How to Make Mulled Spiced Wine
PREP TIME: 5 MINUTES
COOK TIME: 20 MINUTES
1. Juice both lemons and oranges.
How Can Mulled Spiced Wine Make You Feel Great?
Mulled Spiced Wine is a classic European recipe for the frosty wintertime and each country has their own special preparation for the holidays. In Sweden, Glogg is a version of spiced wine infused with raisins, almonds, and sometimes figs and is often served around Christmas time. In Germany, mulled wine is called Glohwein, which poetically translates to "glow-wine." Bisschopswijn, or "bishop's wine," is mulled wine of the Netherlands. Across the ocean in Chile, mulled wine it is called vino navega'o. which refers to the sailors who brought the recipe from Old Europe. The first documentation of spiced, heated wine dates all the way back to 2nd century A.D. in ancient Rome. In Ayurveda, a few tablespoons of medicated wines called "Drakshas" are a popular remedy for winter chills.
Relax Your MusclesThe combination of spices in Mulled Spiced Wine is a formula for relaxation of sore, tight muscles. Ginger and cardamom are both antispasmodic, meaning they relax your muscle tissue. This is great for tight muscles but also happens to be quite useful in colic, asthma, and the throbbing pain of a headache (caused by a spasm in blood vessels). Cinnamon, wine, and clove are circulatory stimulants, meaning that they help move stagnant blood that gets locked up in tight muscles. This brings a great deal of relief to those suffering from sore, tight muscles.
Lift Your Spirits in Dead of WinterMentally, and emotionally, a sip of spirits lifts the spirits. Mulled Spiced Wine is no exception. If the winter blues has you down, sipping a cup of this warm tonic with a loved one can be just what the doctor ordered. Of course, overindulgence is not recommended, so stick to just a small cup and sip slowly.
Common Cold CureCardamom is also Ayurveda's most powerful mucus destroyer. As with all aromatics, cardamom is a diaphoretic that opens your pores, encouraging a mild sweat that cleanses the skin, aids low grade fevers, and cleanses the lymphatic system. It is a bronchodilator - helping to improve breathing in asthmatics.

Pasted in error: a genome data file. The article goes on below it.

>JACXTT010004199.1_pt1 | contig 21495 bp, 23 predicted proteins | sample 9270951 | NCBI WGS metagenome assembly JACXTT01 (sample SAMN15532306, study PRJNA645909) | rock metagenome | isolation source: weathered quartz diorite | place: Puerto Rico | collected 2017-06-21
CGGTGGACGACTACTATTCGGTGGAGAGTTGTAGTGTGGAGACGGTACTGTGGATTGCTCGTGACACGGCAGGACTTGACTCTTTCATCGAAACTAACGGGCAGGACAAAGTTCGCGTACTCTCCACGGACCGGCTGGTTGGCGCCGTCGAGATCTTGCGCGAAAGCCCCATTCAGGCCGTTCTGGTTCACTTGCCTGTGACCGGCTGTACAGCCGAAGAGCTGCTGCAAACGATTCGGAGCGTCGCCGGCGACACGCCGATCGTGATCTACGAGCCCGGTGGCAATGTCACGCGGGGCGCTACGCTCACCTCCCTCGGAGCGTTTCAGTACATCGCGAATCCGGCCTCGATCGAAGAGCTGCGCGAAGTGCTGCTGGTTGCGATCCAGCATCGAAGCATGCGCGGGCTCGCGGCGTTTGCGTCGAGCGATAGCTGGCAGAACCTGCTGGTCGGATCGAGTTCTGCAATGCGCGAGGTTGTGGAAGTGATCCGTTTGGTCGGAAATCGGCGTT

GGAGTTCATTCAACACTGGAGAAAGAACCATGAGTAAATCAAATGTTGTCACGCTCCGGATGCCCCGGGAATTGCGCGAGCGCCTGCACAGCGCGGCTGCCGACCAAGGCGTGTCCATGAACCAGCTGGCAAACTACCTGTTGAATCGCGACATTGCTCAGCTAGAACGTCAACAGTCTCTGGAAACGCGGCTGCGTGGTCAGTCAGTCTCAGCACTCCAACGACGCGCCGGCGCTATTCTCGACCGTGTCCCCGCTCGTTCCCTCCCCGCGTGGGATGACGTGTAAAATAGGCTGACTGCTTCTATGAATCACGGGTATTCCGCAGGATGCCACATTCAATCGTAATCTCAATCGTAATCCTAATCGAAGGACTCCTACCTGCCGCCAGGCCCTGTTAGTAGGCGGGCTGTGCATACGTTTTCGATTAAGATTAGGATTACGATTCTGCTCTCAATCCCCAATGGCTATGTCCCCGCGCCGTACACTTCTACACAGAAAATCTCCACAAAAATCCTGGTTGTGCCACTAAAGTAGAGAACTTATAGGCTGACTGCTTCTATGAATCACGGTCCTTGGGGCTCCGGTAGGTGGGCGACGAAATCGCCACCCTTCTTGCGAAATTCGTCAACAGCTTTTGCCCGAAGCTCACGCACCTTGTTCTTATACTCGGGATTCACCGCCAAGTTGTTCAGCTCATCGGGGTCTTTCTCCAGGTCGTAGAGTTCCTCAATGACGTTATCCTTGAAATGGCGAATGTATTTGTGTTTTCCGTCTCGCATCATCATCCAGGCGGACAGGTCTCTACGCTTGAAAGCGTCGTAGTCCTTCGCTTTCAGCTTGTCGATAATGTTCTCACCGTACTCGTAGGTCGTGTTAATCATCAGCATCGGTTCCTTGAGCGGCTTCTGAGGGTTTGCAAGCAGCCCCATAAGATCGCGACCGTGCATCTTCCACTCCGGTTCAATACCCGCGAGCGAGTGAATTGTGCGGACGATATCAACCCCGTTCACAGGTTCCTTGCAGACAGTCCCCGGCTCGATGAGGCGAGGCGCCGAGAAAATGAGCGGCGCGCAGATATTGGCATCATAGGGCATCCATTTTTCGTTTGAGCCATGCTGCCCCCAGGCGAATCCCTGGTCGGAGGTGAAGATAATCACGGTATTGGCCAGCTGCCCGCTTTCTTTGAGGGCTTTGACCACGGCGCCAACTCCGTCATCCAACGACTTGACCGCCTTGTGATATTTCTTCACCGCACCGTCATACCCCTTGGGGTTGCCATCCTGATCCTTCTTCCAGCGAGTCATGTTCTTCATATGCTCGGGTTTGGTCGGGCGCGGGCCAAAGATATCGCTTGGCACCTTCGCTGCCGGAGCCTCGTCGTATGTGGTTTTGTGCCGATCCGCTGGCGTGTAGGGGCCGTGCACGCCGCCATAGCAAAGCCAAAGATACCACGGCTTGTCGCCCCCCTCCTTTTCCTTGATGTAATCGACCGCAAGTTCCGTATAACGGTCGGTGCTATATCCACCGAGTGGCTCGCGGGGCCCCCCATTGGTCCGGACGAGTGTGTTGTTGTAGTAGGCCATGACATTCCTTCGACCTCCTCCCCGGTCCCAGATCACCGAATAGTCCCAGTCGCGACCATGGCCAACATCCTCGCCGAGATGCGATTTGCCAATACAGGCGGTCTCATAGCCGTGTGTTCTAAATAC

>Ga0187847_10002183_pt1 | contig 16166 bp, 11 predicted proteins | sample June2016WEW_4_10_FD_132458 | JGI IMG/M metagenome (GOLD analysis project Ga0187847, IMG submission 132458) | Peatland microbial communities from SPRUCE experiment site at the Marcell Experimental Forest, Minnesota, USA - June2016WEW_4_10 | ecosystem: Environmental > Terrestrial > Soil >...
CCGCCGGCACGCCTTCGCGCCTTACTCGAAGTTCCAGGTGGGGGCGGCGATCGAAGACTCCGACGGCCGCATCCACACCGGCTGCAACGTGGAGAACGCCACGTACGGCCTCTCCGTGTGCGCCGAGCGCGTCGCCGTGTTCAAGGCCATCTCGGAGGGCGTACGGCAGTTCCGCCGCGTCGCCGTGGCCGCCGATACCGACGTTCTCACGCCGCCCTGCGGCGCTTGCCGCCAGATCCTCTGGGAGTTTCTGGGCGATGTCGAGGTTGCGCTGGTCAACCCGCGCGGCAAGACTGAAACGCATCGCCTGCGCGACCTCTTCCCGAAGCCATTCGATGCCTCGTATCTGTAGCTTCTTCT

Cinnamon, cloves, and ginger are all diaphoretics, meaning that they make you sweat! Your first and most powerful line of defense against pesky colds and flus is to "sweat it out." So, make a nice hot cup of Mulled Spiced Wine at your first inkling of illness, and see if you don't fight it off just fine.
Digestive TonicThe string of winter holidays is quite taxing on your digestive system. Mulled Spiced Wine incorporates many tastes and effects that help your body stay strong in the winter. The sour taste of wine and lemon purge the gallbladder of bile, helping your body effectively digest heavy fats that abound at holiday feasts. Cinnamon, ginger, cardamom, and clove are all spices that strengthen your digestive fire. Does the food sit stuck in your belly? Bitter lemon and orange zest clears stagnation in the upper GI tract so you feel relaxed and comfortable.
Mulled Spiced Wine may prove too hot for already-firey Pitta constitutions. We suggest adding mulling spices to apple juice for a nice hot cider instead. Cold Vata and Kapha can add this recipe to their list of remedies for frigid winter.
WHY SHOULD YOU EAT AYURVEDICALLY?Eating Ayurvedically makes you feel nourished and energized. An Ayurvedic diet is tailored to your individual body type and the specific imbalances you are working with at any given time. Foods that supplement your specific body type’s needs and digest easily create your menu. Watch as you eat less but feel more satisfied because what you are eating truly nourishes you. Since Ayurveda believes all disease begins in the digestive tract, food is your first medicine. By eating a healthy diet that’s ideal for your body, you experience optimal health.
Is Mulled Spiced Wine Good for Me?
Experiences are PersonalExperiences vary according to the person and constitution. Individual results may vary. The list of actions below has not be approved by the FDA and should not be used to treat a medical condition.
DIGESTIVEHerbs that encourage healthy digestive.
Heart & Circulation:
CALMS-HEARTAn herb that literally calms the heart. These herbs are helpful in the treatment of anxiety, sadness, depression, or other emotional imbalances in the heart. Related to the Chinese Herbal Category 'calms spirit.'
Lung and Sinus:
WARMS-CHESTWarms the chest and lungs, clearing mucus and allowing for clear breathing.
LUNG-TONICStrengthens the lungs. These herbs are helpful when recovering from either acute or chronic lung issues like bronchitis or pneumonia.
Mind, Stress & Sleep:
Skin Care & Beauty:
DIAPHORETICAn herb that induces sweating, often by dilating blood vessels close to the skin.
Are you struggling with your health?Learn how to feel your best by balancing your diet in just a week.
How to Use Food AyurvedicallyHOW DOES EATING AYURVEDICALLY MAKE YOU FEEL?
Eating Ayurvedically makes you feel nourished and energized. Food digests with ease when right for your body type (dosha). Healthy digestion is seen as the cornerstone of well-being in Ayurveda. Healthy digestion generally prevents illness. If you do get sick, a strong digestive fire reduces the severity of illness and increases your resilience. It also improves your mood. Once you begin eating Ayurvedically, you will feel refreshed, vital and strong.
View Other Recipes for
This recipe is recommended for Autumn-Winter. Check out these other Autumn-Winter recipes here.